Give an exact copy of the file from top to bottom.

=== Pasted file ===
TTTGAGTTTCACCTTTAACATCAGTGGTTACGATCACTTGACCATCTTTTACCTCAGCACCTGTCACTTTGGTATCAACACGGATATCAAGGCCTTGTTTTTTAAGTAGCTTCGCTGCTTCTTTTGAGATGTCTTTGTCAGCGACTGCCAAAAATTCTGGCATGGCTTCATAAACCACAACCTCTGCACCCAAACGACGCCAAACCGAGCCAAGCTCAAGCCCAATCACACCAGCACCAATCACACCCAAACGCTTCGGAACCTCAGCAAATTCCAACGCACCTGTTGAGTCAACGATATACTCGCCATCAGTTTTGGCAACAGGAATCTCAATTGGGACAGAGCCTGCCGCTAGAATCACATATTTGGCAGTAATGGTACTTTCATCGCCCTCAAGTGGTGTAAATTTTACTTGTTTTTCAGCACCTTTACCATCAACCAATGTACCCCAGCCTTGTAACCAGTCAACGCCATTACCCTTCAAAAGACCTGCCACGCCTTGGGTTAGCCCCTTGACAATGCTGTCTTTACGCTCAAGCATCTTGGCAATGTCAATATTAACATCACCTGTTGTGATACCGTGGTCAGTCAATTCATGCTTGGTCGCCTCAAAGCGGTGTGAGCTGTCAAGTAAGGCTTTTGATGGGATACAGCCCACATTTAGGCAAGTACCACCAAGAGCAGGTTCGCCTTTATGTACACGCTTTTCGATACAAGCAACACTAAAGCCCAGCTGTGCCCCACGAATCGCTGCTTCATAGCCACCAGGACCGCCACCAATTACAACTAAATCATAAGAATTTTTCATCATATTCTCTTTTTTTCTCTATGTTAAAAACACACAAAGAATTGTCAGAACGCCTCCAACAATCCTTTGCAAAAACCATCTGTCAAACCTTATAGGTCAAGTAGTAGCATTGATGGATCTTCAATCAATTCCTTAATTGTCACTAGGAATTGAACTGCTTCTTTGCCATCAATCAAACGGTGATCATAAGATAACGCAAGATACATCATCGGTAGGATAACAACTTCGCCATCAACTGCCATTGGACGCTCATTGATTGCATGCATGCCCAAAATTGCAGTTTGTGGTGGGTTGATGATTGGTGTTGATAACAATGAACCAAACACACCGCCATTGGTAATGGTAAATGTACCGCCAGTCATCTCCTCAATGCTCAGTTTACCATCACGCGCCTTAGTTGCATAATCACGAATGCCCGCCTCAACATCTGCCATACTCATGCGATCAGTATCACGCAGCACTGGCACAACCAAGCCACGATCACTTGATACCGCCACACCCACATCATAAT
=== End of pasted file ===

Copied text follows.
TTTGAGTTTCACCTTTAACATCAGTGGTTACGATCACTTGACCATCTTTTACCTCAGCACCTGTCACTTTGGTATCAACACGGATATCAAGGCCTTGTTTTTTAAGTAGCTTCGCTGCTTCTTTTGAGATGTCTTTGTCAGCGACTGCCAAAAATTCTGGCATGGCTTCATAAACCACAACCTCTGCACCCAAACGACGCCAAACCGAGCCAAGCTCAAGCCCAATCACACCAGCACCAATCACACCCAAACGCTTCGGAACCTCAGCAAATTCCAACGCACCTGTTGAGTCAACGATATACTCGCCATCAGTTTTGGCAACAGGAATCTCAATTGGGACAGAGCCTGCCGCTAGAATCACATATTTGGCAGTAATGGTACTTTCATCGCCCTCAAGTGGTGTAAATTTTACTTGTTTTTCAGCACCTTTACCATCAACCAATGTACCCCAGCCTTGTAACCAGTCAACGCCATTACCCTTCAAAAGACCTGCCACGCCTTGGGTTAGCCCCTTGACAATGCTGTCTTTACGCTCAAGCATCTTGGCAATGTCAATATTAACATCACCTGTTGTGATACCGTGGTCAGTCAATTCATGCTTGGTCGCCTCAAAGCGGTGTGAGCTGTCAAGTAAGGCTTTTGATGGGATACAGCCCACATTTAGGCAAGTACCACCAAGAGCAGGTTCGCCTTTATGTACACGCTTTTCGATACAAGCAACACTAAAGCCCAGCTGTGCCCCACGAATCGCTGCTTCATAGCCACCAGGACCGCCACCAATTACAACTAAATCATAAGAATTTTTCATCATATTCTCTTTTTTTCTCTATGTTAAAAACACACAAAGAATTGTCAGAACGCCTCCAACAATCCTTTGCAAAAACCATCTGTCAAACCTTATAGGTCAAGTAGTAGCATTGATGGATCTTCAATCAATTCCTTAATTGTCACTAGGAATTGAACTGCTTCTTTGCCATCAATCAAACGGTGATCATAAGATAACGCAAGATACATCATCGGTAGGATAACAACTTCGCCATCAACTGCCATTGGACGCTCATTGATTGCATGCATGCCCAAAATTGCAGTTTGTGGTGGGTTGATGATTGGTGTTGATAACAATGAACCAAACACACCGCCATTGGTAATGGTAAATGTACCGCCAGTCATCTCCTCAATGCTCAGTTTACCATCACGCGCCTTAGTTGCATAATCACGAATGCCCGCCTCAACATCTGCCATACTCATGCGATCAGTATCACGCAGCACTGGCACAACCAAGCCACGATCACTTGATACCGCCACACCCACATCATAAT